From Debra’s Desk
Have you heard of Maker Spaces? Viewed as the classroom of the future, they are the ideal adolescent learning environments. Complimenting a student’s need to be physically engaged in their learning, these dedicated spaces include access to all kinds of materials and tools – from traditional workshop tools and art supplies to cutting edge technologies like 3D printers, iPads, CAD software, and more. Students work collaboratively to explore topics and projects together that build connections to real-world applications.
A Maker Space easily embraces all kinds of STEAM activities – as an innovation space; you will find robotics and circuitry alongside quilting, sewing and screen printing… Bunsen burners, beakers and safety goggles can be found as easily as pottery wheels, painting easels, and photography darkrooms. Try your hand at producing a video or music production; or work together to plan and build a hydroponic garden.
Learning by doing is the key to any Maker Space – and this is at the core of what we embrace at the NH School of Applied Learning. Applying thinking skills in a hands-on, active way integrates deep academic and rigorous content that connects school to life in the real world, fosters sharing and collaboration, and gives students a reason to learn.
A Maker Space like the one we have integrated into our middle school provides the tools, materials and technology that define the classroom of the future – and it’s exciting! Students use their skills in a variety of ways, taking on different roles within groups and exploring new social relationships with their peers. Applied Learning actively satisfies the adolescents’ need to move, while lab activities such as industrial arts, home economics, and business entrepreneurship create a bridge to core academic principals and curriculum.
Applied Learning like the kind that happens in a Maker Space allows students to make connections with – and an impact on – their community. Young people want to make a difference in the world, and the classroom of the future helps them to see how their skills and ideas in the areas of physics, architecture, engineering, culture, history, transportation, ecology, technology, art and business can do just that.
Wait – isn’t homework something that many schools are reducing, or moving away from? It’s true, the no-homework policy of a second-grade teacher in Texas went viral recently, earning praise from parents across the country who lament the heavy workload often assigned to young students (TIME Magazine, August 2016). But what if the assignment is choosing the right school for your family? Is homework the only thing you should consider?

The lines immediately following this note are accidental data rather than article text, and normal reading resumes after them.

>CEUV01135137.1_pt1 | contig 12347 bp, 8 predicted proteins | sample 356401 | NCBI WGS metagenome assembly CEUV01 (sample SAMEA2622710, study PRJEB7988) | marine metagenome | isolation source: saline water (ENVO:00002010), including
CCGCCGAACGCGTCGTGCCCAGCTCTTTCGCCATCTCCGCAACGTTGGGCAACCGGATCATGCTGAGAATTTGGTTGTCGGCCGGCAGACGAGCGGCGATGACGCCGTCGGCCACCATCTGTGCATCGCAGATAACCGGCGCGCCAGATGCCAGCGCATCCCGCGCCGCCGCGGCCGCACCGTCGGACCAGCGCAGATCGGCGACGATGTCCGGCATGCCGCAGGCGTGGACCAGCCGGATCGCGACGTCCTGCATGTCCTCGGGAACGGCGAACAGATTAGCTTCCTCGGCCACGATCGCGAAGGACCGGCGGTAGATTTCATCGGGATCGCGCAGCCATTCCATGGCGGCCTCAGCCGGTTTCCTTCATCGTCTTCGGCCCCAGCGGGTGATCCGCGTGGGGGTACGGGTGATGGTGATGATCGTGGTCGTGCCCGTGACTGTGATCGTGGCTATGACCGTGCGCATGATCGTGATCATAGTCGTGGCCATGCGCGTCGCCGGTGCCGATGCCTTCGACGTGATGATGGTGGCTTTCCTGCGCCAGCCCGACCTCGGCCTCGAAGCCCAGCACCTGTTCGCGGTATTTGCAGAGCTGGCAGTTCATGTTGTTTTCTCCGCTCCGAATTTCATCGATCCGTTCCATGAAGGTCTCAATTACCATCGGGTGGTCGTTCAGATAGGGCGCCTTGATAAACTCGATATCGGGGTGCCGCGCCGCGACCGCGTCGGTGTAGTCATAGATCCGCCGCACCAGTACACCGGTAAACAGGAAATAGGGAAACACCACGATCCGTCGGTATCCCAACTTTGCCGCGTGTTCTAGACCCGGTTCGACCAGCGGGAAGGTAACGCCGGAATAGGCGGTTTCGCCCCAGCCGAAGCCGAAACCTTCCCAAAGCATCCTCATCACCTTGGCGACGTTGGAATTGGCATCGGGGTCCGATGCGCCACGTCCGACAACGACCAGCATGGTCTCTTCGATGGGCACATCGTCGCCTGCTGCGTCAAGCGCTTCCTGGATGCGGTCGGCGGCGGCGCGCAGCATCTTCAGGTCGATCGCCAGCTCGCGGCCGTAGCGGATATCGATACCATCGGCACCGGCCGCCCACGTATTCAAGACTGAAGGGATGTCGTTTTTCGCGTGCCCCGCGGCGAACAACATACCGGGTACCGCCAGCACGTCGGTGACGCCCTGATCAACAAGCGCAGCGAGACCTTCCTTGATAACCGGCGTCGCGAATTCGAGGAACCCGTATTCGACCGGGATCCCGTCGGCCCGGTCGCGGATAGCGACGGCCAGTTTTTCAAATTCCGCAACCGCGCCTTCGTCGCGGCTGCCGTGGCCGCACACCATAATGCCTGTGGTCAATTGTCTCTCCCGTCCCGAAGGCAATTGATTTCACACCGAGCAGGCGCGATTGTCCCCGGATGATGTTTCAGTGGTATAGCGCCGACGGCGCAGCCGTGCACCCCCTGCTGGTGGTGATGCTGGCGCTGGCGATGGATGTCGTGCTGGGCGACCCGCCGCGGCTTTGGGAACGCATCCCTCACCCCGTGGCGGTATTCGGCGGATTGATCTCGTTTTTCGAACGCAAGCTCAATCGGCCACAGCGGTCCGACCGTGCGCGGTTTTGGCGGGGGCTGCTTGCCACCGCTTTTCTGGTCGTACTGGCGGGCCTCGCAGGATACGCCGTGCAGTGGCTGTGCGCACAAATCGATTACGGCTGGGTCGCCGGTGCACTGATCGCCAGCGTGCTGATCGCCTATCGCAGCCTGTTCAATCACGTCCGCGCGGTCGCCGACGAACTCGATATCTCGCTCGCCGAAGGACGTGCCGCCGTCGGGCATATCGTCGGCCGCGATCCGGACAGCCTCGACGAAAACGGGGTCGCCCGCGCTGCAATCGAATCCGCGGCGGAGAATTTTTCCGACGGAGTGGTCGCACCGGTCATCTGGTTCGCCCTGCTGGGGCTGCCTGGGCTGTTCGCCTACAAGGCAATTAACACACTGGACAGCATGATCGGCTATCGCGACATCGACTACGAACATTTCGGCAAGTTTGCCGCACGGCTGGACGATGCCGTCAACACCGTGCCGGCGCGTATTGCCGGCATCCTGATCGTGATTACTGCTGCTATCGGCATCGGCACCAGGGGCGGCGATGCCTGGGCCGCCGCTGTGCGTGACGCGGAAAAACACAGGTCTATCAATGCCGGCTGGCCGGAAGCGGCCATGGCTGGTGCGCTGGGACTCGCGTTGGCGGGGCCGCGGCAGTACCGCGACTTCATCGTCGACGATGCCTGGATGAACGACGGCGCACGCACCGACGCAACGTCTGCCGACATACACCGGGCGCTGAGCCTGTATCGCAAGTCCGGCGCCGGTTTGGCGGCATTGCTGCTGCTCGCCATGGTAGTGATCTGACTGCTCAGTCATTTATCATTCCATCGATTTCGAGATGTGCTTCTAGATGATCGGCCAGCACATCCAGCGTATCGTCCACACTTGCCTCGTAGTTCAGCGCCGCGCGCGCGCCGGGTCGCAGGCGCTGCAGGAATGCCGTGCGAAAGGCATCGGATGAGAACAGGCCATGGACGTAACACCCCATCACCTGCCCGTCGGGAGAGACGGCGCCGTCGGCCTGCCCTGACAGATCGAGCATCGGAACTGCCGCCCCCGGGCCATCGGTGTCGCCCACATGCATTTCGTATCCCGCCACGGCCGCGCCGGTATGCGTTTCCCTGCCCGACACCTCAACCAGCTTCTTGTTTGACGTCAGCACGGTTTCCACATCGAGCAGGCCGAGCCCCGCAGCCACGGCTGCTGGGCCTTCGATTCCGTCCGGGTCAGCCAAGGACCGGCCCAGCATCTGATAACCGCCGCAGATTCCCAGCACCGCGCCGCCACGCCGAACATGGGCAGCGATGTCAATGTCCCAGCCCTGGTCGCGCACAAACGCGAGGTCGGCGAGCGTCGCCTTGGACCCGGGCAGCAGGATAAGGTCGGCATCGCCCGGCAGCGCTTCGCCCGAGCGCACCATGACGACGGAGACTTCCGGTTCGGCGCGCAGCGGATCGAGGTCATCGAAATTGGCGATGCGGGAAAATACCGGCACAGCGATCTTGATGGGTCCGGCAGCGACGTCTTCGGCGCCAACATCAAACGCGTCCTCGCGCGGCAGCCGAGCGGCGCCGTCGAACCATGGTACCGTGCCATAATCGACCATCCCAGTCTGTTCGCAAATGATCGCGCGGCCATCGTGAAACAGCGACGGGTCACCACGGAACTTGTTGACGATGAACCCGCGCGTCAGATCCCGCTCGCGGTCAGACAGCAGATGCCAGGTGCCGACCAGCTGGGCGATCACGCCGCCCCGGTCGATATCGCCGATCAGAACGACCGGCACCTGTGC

Research Your Options: When considering schools, it makes sense to do your ‘homework’ – but where do you begin? Understanding the “assignment” and treating it just like a research project is a great approach.
Develop your Objectives: What are the key values or attributes that are important to you in choosing a school; whether it’s Pre-school, Kindergarten, or Elementary? Do you understand the different teaching philosophies that are unique to each school? Putting together a list of your values and touring schools with a prepared list of questions is a great place to start.
Don’t be shy, ASK! Be sure to include several schools in your research; just like in the scientific method, your results are only as good as your data – so be thorough with your observations, and consider multiple sources.
- In addition to a personal tour, what do others in the community have to say? Does their environment match what they portray online and in their brochures?
- What is their policy on homework, recess, grading/evaluations, testing, discipline?
- Do they actively incorporate social and/or cultural traditions that are important to you?
- What level of parent involvement is expected/welcomed?
- Is their academic curriculum traditional or more cutting edge/experiential? How do they approach technology?
Compare and Evaluate: Now that you’ve learned firsthand about the choices you have, you will have a pile of literature – and likely a good amount of “gut feelings.” Bring together your information and compare it to your objectives. A good old-fashioned “pros and cons” list is an easy way to quickly identify where each school aligns with your values. Now that you’ve done your homework, the answer is easy!